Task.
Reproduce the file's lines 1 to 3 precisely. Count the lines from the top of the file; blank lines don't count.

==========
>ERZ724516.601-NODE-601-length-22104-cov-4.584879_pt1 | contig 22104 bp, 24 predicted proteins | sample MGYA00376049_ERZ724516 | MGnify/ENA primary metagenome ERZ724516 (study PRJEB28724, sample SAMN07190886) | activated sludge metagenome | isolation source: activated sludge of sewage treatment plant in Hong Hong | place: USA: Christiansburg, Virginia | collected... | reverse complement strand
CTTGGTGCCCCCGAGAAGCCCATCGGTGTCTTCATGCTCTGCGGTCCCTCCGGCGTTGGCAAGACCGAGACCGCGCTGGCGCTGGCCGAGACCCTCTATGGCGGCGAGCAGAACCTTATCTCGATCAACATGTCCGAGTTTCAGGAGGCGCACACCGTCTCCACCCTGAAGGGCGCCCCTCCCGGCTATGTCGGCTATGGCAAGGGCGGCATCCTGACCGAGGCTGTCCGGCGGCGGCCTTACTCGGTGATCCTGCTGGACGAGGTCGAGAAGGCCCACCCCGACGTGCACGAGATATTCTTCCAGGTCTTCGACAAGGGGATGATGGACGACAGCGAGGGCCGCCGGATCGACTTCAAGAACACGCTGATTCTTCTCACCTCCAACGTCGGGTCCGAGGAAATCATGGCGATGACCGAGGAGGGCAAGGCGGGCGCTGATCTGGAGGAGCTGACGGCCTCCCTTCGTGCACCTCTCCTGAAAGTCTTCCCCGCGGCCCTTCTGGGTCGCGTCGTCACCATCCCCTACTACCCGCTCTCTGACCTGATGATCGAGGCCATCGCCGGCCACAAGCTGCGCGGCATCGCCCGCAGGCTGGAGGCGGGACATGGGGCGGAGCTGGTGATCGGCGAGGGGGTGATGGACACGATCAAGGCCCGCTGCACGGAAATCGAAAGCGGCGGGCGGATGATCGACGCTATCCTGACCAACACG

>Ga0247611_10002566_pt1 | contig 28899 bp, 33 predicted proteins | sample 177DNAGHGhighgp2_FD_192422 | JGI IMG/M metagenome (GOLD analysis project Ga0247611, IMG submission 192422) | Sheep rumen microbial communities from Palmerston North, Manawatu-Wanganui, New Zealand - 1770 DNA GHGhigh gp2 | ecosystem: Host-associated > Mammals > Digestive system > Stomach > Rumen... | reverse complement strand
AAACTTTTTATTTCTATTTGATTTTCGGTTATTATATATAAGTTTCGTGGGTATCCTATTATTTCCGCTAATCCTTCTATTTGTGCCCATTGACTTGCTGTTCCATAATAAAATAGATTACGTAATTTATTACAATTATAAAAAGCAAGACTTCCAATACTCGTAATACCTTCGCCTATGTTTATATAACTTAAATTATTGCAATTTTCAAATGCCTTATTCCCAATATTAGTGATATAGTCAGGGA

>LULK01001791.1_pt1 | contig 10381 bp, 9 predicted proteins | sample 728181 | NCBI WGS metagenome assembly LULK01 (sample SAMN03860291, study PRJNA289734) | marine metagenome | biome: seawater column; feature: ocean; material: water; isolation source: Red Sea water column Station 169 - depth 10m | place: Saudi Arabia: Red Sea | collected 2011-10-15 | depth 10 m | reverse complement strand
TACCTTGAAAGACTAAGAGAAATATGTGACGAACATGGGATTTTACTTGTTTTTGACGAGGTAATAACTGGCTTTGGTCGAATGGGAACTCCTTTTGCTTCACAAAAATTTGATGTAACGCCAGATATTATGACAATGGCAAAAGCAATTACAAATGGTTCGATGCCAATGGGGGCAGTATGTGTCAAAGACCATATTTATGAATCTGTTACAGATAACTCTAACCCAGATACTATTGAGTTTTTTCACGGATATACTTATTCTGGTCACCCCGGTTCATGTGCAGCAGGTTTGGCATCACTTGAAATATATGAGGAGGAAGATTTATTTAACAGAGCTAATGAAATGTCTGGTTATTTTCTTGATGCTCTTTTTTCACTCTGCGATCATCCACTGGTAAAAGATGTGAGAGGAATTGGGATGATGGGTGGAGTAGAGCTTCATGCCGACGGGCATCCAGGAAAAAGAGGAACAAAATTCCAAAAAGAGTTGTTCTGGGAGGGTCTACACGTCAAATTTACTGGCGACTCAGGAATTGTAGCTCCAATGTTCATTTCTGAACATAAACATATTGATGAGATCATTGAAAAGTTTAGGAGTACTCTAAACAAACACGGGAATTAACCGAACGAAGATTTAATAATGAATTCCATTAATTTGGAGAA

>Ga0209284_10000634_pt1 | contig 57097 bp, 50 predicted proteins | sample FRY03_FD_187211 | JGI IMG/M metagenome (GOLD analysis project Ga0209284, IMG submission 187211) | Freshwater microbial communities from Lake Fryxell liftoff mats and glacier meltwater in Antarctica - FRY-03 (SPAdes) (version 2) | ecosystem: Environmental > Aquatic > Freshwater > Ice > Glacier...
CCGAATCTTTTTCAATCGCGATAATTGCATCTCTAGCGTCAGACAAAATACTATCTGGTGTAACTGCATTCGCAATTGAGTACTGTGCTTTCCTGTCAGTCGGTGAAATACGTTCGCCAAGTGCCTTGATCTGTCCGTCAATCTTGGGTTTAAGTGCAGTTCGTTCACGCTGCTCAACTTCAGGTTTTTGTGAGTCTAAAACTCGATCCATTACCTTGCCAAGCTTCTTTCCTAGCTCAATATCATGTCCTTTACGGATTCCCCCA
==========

>ERZ724516.601-NODE-601-length-22104-cov-4.584879_pt1 | contig 22104 bp, 24 predicted proteins | sample MGYA00376049_ERZ724516 | MGnify/ENA primary metagenome ERZ724516 (study PRJEB28724, sample SAMN07190886) | activated sludge metagenome | isolation source: activated sludge of sewage treatment plant in Hong Hong | place: USA: Christiansburg, Virginia | collected... | reverse complement strand
CTTGGTGCCCCCGAGAAGCCCATCGGTGTCTTCATGCTCTGCGGTCCCTCCGGCGTTGGCAAGACCGAGACCGCGCTGGCGCTGGCCGAGACCCTCTATGGCGGCGAGCAGAACCTTATCTCGATCAACATGTCCGAGTTTCAGGAGGCGCACACCGTCTCCACCCTGAAGGGCGCCCCTCCCGGCTATGTCGGCTATGGCAAGGGCGGCATCCTGACCGAGGCTGTCCGGCGGCGGCCTTACTCGGTGATCCTGCTGGACGAGGTCGAGAAGGCCCACCCCGACGTGCACGAGATATTCTTCCAGGTCTTCGACAAGGGGATGATGGACGACAGCGAGGGCCGCCGGATCGACTTCAAGAACACGCTGATTCTTCTCACCTCCAACGTCGGGTCCGAGGAAATCATGGCGATGACCGAGGAGGGCAAGGCGGGCGCTGATCTGGAGGAGCTGACGGCCTCCCTTCGTGCACCTCTCCTGAAAGTCTTCCCCGCGGCCCTTCTGGGTCGCGTCGTCACCATCCCCTACTACCCGCTCTCTGACCTGATGATCGAGGCCATCGCCGGCCACAAGCTGCGCGGCATCGCCCGCAGGCTGGAGGCGGGACATGGGGCGGAGCTGGTGATCGGCGAGGGGGTGATGGACACGATCAAGGCCCGCTGCACGGAAATCGAAAGCGGCGGGCGGATGATCGACGCTATCCTGACCAACACG

>Ga0247611_10002566_pt1 | contig 28899 bp, 33 predicted proteins | sample 177DNAGHGhighgp2_FD_192422 | JGI IMG/M metagenome (GOLD analysis project Ga0247611, IMG submission 192422) | Sheep rumen microbial communities from Palmerston North, Manawatu-Wanganui, New Zealand - 1770 DNA GHGhigh gp2 | ecosystem: Host-associated > Mammals > Digestive system > Stomach > Rumen... | reverse complement strand